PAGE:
Tuesday, August 12, 2014

The Selfie Apocalypse: Does Anyone Even Give a Shit That We've Become Totally Tasteless?

Kim Kardashian has announced plans to release a book of selfies, titled, appropriately, "Selfish," and this, surprisingly is not the absolute nadir of the look-at-me picture-taking craze. (Though I feel in need of a "Silkwood" shower simply for googling "Kim Kardashian selfie book.")

Nope, that crown would go to the folks I saw snapping their smiling mugs in front of the World Trade Center Memorial. The folks posing for selfies in front of the names of people killed in the 9/11 terrorist attacks, standing on what is, for all intents and purposes, a burial ground, and sporting the same goofy grins they'd use at Disneyland.


The lack of respect and dare I say, decorum, took me aback. The memorial, in my mind — and I say this as someone who had never so much as visited New York City until a week ago — should be treated like hallowed ground. Like Gettysburg. Like the U.S.S. Arizona in Pearl Harbor. Like Normandy.

But here were all these t-shirted tourists texting, Tweeting, Facebooking and Instagramming selfies taken in the footprint of the fallen towers, oblivious, it would seem, to their surroundings.

Call me a prig or a curmudgeon or old (which, in these times, in this culture, is the greatest insult available) but I was offended. I wanted to scold, chastise or somehow otherwise convey to these people that were being assholes.

Instead, we walked away.

A shame, really, because the memorial itself is beautiful. Stark and sobering, its cascades of water shooting not skyward in exuberance but falling ever downward, like tears into the abyss. It made me sad, to look at those names, and took me back to that September day, when we sat in our living room, glued to the television as newscast after newscast played desperate answering machine message after desperate answering message that people trapped in the towers left for their loved ones.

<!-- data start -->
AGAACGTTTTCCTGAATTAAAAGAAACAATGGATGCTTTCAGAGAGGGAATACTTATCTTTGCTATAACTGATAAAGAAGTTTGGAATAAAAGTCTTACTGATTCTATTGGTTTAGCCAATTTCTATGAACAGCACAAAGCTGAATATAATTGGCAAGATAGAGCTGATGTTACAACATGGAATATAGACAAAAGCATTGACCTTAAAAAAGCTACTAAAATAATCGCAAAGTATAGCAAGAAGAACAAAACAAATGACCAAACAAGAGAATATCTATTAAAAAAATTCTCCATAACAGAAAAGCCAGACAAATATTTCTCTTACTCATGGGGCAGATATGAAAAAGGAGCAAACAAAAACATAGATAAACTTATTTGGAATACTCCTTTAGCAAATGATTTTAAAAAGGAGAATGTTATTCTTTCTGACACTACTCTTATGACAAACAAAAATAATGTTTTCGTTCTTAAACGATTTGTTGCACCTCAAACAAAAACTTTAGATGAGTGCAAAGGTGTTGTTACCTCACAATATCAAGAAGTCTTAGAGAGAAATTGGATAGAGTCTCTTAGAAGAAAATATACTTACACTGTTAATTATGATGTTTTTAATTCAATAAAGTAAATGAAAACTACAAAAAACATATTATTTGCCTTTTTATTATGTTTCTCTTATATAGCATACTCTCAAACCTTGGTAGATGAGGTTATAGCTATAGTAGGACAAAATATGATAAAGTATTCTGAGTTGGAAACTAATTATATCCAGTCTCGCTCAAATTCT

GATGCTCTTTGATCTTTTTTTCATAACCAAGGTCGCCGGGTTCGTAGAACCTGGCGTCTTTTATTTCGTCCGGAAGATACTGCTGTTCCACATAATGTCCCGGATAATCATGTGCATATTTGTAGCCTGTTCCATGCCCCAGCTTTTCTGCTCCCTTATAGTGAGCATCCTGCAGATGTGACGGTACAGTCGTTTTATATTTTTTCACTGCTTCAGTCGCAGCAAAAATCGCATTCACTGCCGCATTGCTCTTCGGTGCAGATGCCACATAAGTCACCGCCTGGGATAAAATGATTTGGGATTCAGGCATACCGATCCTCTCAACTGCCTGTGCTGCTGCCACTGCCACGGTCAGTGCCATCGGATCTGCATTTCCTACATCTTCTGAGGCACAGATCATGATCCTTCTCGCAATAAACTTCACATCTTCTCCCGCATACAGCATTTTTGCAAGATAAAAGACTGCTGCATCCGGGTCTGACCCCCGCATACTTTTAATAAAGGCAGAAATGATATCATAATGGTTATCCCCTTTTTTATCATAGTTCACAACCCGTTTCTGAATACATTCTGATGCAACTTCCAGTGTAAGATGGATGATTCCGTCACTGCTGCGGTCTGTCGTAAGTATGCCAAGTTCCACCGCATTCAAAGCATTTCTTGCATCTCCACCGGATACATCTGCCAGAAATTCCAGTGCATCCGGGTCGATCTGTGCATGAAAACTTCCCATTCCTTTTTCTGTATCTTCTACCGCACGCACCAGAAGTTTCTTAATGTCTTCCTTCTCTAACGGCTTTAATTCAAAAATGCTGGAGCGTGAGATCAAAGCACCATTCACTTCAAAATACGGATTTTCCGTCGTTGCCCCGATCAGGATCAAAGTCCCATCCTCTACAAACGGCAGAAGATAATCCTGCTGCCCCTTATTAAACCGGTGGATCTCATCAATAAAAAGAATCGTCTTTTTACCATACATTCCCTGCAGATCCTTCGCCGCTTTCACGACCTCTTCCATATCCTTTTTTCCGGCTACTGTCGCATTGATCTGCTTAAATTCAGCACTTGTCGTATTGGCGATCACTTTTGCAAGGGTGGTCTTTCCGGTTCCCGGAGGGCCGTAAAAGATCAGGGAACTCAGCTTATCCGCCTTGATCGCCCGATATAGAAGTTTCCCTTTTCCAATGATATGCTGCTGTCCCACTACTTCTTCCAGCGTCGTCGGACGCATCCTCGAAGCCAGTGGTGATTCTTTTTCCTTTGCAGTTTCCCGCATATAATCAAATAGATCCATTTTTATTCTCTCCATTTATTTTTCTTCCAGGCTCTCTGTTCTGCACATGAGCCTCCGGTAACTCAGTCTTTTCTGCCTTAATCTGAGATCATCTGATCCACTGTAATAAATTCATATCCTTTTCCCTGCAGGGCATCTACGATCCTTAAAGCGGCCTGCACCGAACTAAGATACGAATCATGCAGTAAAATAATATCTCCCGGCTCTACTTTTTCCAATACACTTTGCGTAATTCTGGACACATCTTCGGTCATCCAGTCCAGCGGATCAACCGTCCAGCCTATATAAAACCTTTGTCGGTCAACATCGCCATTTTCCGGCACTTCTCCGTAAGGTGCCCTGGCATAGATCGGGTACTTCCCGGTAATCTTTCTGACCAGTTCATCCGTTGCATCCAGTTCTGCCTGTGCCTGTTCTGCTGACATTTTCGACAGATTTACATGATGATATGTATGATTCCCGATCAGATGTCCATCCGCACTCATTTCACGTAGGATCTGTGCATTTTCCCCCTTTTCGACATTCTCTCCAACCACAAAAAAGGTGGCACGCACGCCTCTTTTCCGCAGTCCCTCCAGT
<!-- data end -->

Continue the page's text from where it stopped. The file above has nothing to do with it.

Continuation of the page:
It made me cry all over again.

But here were all these teens texting, Tweeting, Facebooking and Instagramming selfies. And adults who should have known better. Adults who should have known that there is a time and place to simply be an observer, not a participant.

We spent the next few hours wandering Battery Park and Lower Manhattan and eventually found ourselves at Trinity Church. The sharply-pointed ancient spire caught my attention first, but it was the graveyard that held it.

I have a thing for cemeteries. For walking among graves, looking at stones, reading history. There are entire novels written in these names and dates. Much older men married to much younger women and you can imagine the decades she spent as a widow. And maybe that he wasn't her first choice, or any choice at all, for a husband.

There are beloved children gone to their rest at the age of 2 or 8 or 12, sometimes more than one in a family, and the sorrow of those words etched in stone is still palpable centuries later.

And there is always a surprise or two. The guy who defies every actuarial table ever devised and lives to be 86 in the 1700s when that was very nearly the equivalent of knocking on the door of immortality. "That's awesome, dude," I think.

We spent a long time at this cemetery, longer than my husband wanted to, with his eye on the clock and the Brooklyn Bridge still to walk across and back.

But I lingered, reading what markings were still legible in the heavily eroded rock, noting names and ages and respecting the stone path the church had carefully laid out among the stones. We were guests in someone else's home, was the path's implicit message, and expected to behave as such.

I couldn't put into words why I was so taken with these graves, but Dave could.

"You're remembering them," he said.

Yes, calling these people, so long forgotten, back into memory.

That's how I wanted the World Trade Center Memorial to feel. If I were managing the site and writing the rules, that is what I would say.

Call those buried here back into memory, and keep yourself out of the frame.


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